“It’s important to feel there is a safe place where you can have a genuine conversation, and where you can be open and honest with each other. The best teams have a real hunger for feedback because they know the intent of the people around them is to make them better.”
Crucially, feedback isn’t only about picking up on what needs to be improved in a team, but also about noticing the good things and rewarding people.
“The courage to handle conflict confidently comes from being in an environment where people know they can do so safely,” Wrigley emphasises.
One thing that can act as a guiding light is to become attuned to your team’s norms – those expected shared behaviours which inform the way things are done around a workplace.
In some teams, the norm may involve putting aside personal ego to serve the community; for others, it might mean staying agile in a high-stress, fast-paced environment. Whatever the norms, they should also uphold civility, inclusivity, dependability, a safe space for honest feedback and a sense of higher purpose that drives the team.
In the end, handling conflict with your work family requires the same amount of patience and forbearance as other relationships.
“You may not like that person. You may not even have chosen that person as your friend, let alone to work alongside this person for 40 hours a week, but how you deal with that is pretty much how you would deal with challenges in any other types of relationship,” says Diaz.
If all else fails, try cutting the other person a little slack.
“Compassion isn’t always about the other person – sometimes it’s about you. You’ll enjoy your work more. It may not fix the other person, but it fixes you,” says Diaz.
Working with difficult people. Learn strategies to manage your reactions, handle conflict with difficult individuals and get processes back on track.
Resolving an ongoing conflict
- Ask yourself, “What’s my goal in this situation?” You will have better luck if your answer isn’t “seeking justice”, but to resolve things for peace.
- Ask questions that will help you understand where the other party is coming from.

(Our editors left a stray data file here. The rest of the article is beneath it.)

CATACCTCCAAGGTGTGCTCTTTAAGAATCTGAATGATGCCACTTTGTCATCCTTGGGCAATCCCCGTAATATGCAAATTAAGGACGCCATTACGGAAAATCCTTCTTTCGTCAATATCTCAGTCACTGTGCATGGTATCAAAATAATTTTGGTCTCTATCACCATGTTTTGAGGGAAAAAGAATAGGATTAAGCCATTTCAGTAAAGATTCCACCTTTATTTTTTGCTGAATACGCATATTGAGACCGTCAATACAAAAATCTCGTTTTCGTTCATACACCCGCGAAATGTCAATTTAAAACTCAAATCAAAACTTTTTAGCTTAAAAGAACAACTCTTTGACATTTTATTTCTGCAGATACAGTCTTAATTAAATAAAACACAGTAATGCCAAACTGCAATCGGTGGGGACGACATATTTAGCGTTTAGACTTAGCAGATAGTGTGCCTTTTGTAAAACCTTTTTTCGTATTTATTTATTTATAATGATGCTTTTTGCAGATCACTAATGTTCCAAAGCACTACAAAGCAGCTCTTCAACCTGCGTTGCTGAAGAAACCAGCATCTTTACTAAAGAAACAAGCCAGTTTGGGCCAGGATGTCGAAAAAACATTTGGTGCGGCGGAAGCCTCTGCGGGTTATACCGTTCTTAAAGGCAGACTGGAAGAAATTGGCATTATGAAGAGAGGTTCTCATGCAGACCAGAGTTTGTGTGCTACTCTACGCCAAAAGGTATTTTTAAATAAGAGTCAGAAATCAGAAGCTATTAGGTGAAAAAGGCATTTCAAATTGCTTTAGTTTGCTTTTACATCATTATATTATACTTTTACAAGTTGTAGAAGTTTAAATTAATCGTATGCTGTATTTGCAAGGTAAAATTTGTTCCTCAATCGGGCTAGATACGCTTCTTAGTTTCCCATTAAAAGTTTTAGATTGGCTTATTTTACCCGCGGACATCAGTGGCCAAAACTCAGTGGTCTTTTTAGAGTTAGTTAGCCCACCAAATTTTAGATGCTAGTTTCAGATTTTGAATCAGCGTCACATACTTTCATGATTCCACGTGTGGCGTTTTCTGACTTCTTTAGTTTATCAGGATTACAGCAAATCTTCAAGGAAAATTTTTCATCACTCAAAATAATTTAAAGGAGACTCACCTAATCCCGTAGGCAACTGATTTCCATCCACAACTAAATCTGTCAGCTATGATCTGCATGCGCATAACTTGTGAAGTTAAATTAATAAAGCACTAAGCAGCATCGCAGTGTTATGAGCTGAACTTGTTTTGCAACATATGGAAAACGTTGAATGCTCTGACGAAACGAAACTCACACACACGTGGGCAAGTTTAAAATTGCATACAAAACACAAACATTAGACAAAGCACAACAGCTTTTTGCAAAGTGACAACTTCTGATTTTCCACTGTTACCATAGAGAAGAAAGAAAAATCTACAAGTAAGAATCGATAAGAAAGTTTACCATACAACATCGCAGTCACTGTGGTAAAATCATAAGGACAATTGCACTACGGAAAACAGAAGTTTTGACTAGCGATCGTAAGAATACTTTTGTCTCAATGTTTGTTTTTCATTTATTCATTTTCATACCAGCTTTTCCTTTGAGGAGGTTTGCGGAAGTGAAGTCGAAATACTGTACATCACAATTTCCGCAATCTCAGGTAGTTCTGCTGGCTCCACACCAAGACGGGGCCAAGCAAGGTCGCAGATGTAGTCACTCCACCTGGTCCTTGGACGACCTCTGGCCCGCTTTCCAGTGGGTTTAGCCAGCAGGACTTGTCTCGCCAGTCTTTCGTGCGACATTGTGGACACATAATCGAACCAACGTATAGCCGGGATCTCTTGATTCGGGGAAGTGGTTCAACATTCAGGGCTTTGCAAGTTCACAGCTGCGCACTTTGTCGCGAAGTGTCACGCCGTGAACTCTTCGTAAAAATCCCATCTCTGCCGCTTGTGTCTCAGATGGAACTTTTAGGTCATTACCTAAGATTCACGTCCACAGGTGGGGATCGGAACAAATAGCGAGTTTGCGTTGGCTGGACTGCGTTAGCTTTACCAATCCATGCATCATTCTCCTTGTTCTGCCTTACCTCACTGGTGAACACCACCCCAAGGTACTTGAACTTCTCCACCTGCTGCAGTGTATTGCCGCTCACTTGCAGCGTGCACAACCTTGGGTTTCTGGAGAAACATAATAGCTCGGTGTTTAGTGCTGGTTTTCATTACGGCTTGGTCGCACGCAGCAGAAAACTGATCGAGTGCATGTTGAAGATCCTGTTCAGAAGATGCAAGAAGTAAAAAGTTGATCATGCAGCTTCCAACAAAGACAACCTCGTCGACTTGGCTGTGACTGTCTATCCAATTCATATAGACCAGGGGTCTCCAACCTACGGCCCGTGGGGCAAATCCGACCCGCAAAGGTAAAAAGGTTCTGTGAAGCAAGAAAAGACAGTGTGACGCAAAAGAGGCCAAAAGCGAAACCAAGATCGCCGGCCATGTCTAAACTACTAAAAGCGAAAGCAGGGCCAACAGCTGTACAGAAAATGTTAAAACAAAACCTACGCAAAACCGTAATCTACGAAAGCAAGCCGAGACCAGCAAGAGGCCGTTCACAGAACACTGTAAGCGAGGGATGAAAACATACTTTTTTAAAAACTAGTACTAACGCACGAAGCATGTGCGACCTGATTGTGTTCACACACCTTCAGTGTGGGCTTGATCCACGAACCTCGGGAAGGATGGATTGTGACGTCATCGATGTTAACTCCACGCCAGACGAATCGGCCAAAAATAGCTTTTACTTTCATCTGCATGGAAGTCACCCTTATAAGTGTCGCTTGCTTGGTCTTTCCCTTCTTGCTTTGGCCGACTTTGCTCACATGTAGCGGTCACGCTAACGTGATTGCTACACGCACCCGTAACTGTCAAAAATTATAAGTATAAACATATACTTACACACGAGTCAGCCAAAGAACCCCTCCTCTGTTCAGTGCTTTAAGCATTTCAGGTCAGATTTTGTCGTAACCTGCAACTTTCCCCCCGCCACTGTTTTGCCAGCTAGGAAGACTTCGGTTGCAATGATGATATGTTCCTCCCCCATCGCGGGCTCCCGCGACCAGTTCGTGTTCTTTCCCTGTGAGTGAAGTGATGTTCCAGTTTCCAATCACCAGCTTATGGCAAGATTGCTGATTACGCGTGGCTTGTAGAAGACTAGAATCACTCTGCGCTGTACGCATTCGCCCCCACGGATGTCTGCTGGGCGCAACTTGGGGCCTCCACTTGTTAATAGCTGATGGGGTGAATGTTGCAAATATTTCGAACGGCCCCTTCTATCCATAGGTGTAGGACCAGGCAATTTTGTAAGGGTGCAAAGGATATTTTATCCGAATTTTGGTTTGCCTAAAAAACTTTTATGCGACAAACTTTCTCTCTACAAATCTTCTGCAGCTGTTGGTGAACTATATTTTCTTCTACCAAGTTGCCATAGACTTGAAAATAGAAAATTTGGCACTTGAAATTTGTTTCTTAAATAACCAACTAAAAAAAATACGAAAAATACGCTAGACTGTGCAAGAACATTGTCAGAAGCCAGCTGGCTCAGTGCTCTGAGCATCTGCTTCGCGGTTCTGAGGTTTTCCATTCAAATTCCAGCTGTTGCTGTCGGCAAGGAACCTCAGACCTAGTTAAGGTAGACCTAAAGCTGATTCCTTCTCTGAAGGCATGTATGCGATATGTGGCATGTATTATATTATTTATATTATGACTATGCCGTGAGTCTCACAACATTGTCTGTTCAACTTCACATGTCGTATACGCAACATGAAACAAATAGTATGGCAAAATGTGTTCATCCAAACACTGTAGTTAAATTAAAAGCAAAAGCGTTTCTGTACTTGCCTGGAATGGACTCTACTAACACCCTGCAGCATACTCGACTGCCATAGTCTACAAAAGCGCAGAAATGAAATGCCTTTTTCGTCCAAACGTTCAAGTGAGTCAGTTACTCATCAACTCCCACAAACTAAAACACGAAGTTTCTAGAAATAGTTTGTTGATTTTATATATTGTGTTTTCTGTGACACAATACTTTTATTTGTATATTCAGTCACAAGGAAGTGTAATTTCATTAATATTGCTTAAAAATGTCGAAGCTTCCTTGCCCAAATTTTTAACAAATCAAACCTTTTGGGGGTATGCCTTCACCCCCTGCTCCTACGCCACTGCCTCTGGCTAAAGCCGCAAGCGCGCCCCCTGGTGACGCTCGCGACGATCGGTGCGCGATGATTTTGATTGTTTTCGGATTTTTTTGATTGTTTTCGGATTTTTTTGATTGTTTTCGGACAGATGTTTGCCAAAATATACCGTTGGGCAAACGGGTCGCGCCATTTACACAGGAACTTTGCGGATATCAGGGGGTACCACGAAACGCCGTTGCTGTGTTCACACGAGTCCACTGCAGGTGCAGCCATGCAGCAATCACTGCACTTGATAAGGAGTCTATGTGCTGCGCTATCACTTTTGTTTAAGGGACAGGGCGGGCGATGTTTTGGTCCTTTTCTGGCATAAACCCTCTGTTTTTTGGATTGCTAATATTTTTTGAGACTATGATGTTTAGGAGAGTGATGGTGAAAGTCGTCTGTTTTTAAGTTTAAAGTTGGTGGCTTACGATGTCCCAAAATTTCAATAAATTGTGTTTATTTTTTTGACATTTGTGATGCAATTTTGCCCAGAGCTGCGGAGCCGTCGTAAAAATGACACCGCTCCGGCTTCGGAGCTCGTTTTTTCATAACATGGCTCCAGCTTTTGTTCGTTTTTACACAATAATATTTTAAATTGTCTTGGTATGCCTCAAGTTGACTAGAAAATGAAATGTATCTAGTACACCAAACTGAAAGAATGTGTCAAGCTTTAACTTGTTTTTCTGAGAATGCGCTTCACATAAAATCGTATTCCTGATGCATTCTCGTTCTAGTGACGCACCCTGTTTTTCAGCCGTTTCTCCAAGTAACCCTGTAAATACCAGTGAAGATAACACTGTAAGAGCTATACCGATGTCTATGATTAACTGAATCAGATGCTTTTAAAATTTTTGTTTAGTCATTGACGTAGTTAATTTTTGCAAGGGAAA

- Make a list of things you’d like to discuss with the other party. Leave it overnight, then review it with fresh eyes after the heat of the moment has passed, crossing out anything that no longer feels relevant.
- Don’t talk to everyone about it. Find a trusted friend outside of your workplace, if possible, who can provide you with some honest feedback and perspective.
- Don’t catastrophise. If a person fails to return an email or say hello, it shouldn’t automatically signal hostility.
- Don’t send a dense email explaining your grievances. An in-person discussion often helps to convey emotional nuance.
When discussing the conflict, ask yourself, “Am I being concise? Are my points specific and simple? Am I providing an easy way to for the other person to respond?”
Sources: Andrea Doyle, Doyle Solutions; Peter Diaz, Workplace Mental Health Institute
Explanatory styles: The way you see the world
How you react to a disquieting situation depends on what US psychologist Martin Seligman calls your explanatory style.
“Essentially, this describes the way we explain the world to ourselves,” says Peter Diaz, from the Workplace Mental Health Institute.
“If we have what’s called a pessimistic type of explanation, then we tend to see conflict in a pervasive and permanent manner. For example, believing that someone hates you because of a disagreement is very encompassing and hard to shift. Someone with an optimistic explanatory style might think, ‘I wonder what I’ve done to make them feel upset?’”
Those with a more pessimistic explanatory style may perceive conflict and hostility in a situation where there is none. This could spiral into a self-fulfilling deadlock, where one person remains in the dark about what happened.
“If you are prone to negative explanations, the first thing you can do is become aware of it,” says Diaz. “Question your own thought pattern and see if your fear or concern is truly valid.”
For those who find themselves facing an inexplicable cold shoulder from a colleague, Diaz advises that you ask yourself ‘What do I want out of this situation?’ before making your next move.
“You can make a decision to be kind and compassionate. Ask questions to make sure you know where the other person is coming from and honestly review whether you are contributing to the problem. If people know that you’re not there to attack, that goes a long way,” he says.
How to foster workplace collaboration